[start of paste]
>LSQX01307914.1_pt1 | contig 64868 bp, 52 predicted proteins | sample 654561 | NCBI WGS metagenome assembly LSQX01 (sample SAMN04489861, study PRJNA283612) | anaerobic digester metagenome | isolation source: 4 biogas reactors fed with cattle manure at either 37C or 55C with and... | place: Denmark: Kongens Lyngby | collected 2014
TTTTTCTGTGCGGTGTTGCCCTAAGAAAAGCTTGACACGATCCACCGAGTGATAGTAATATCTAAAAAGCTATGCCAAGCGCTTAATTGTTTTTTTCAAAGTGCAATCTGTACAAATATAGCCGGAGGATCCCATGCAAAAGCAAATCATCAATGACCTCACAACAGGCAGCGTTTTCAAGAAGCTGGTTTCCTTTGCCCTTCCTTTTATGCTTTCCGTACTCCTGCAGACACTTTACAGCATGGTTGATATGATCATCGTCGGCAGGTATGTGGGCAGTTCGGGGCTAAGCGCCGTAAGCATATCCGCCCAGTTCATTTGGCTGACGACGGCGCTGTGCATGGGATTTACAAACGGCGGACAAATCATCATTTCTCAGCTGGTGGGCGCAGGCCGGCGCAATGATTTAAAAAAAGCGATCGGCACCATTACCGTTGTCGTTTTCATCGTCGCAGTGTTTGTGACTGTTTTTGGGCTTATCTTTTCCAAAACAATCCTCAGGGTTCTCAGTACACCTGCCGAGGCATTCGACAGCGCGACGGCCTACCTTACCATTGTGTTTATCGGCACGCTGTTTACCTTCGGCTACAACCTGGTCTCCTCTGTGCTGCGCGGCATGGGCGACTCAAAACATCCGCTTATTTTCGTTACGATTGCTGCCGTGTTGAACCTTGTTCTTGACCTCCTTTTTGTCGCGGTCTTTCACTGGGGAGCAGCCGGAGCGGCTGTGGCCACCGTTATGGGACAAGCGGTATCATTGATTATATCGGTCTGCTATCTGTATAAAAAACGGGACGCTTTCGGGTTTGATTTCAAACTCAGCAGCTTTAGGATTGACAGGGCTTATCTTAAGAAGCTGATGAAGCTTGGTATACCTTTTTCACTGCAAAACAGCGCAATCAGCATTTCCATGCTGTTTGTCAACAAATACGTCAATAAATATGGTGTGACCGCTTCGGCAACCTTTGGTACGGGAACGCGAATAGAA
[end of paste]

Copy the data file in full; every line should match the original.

>LSQX01307914.1_pt1 | contig 64868 bp, 52 predicted proteins | sample 654561 | NCBI WGS metagenome assembly LSQX01 (sample SAMN04489861, study PRJNA283612) | anaerobic digester metagenome | isolation source: 4 biogas reactors fed with cattle manure at either 37C or 55C with and... | place: Denmark: Kongens Lyngby | collected 2014
TTTTTCTGTGCGGTGTTGCCCTAAGAAAAGCTTGACACGATCCACCGAGTGATAGTAATATCTAAAAAGCTATGCCAAGCGCTTAATTGTTTTTTTCAAAGTGCAATCTGTACAAATATAGCCGGAGGATCCCATGCAAAAGCAAATCATCAATGACCTCACAACAGGCAGCGTTTTCAAGAAGCTGGTTTCCTTTGCCCTTCCTTTTATGCTTTCCGTACTCCTGCAGACACTTTACAGCATGGTTGATATGATCATCGTCGGCAGGTATGTGGGCAGTTCGGGGCTAAGCGCCGTAAGCATATCCGCCCAGTTCATTTGGCTGACGACGGCGCTGTGCATGGGATTTACAAACGGCGGACAAATCATCATTTCTCAGCTGGTGGGCGCAGGCCGGCGCAATGATTTAAAAAAAGCGATCGGCACCATTACCGTTGTCGTTTTCATCGTCGCAGTGTTTGTGACTGTTTTTGGGCTTATCTTTTCCAAAACAATCCTCAGGGTTCTCAGTACACCTGCCGAGGCATTCGACAGCGCGACGGCCTACCTTACCATTGTGTTTATCGGCACGCTGTTTACCTTCGGCTACAACCTGGTCTCCTCTGTGCTGCGCGGCATGGGCGACTCAAAACATCCGCTTATTTTCGTTACGATTGCTGCCGTGTTGAACCTTGTTCTTGACCTCCTTTTTGTCGCGGTCTTTCACTGGGGAGCAGCCGGAGCGGCTGTGGCCACCGTTATGGGACAAGCGGTATCATTGATTATATCGGTCTGCTATCTGTATAAAAAACGGGACGCTTTCGGGTTTGATTTCAAACTCAGCAGCTTTAGGATTGACAGGGCTTATCTTAAGAAGCTGATGAAGCTTGGTATACCTTTTTCACTGCAAAACAGCGCAATCAGCATTTCCATGCTGTTTGTCAACAAATACGTCAATAAATATGGTGTGACCGCTTCGGCAACCTTTGGTACGGGAACGCGAATAGAA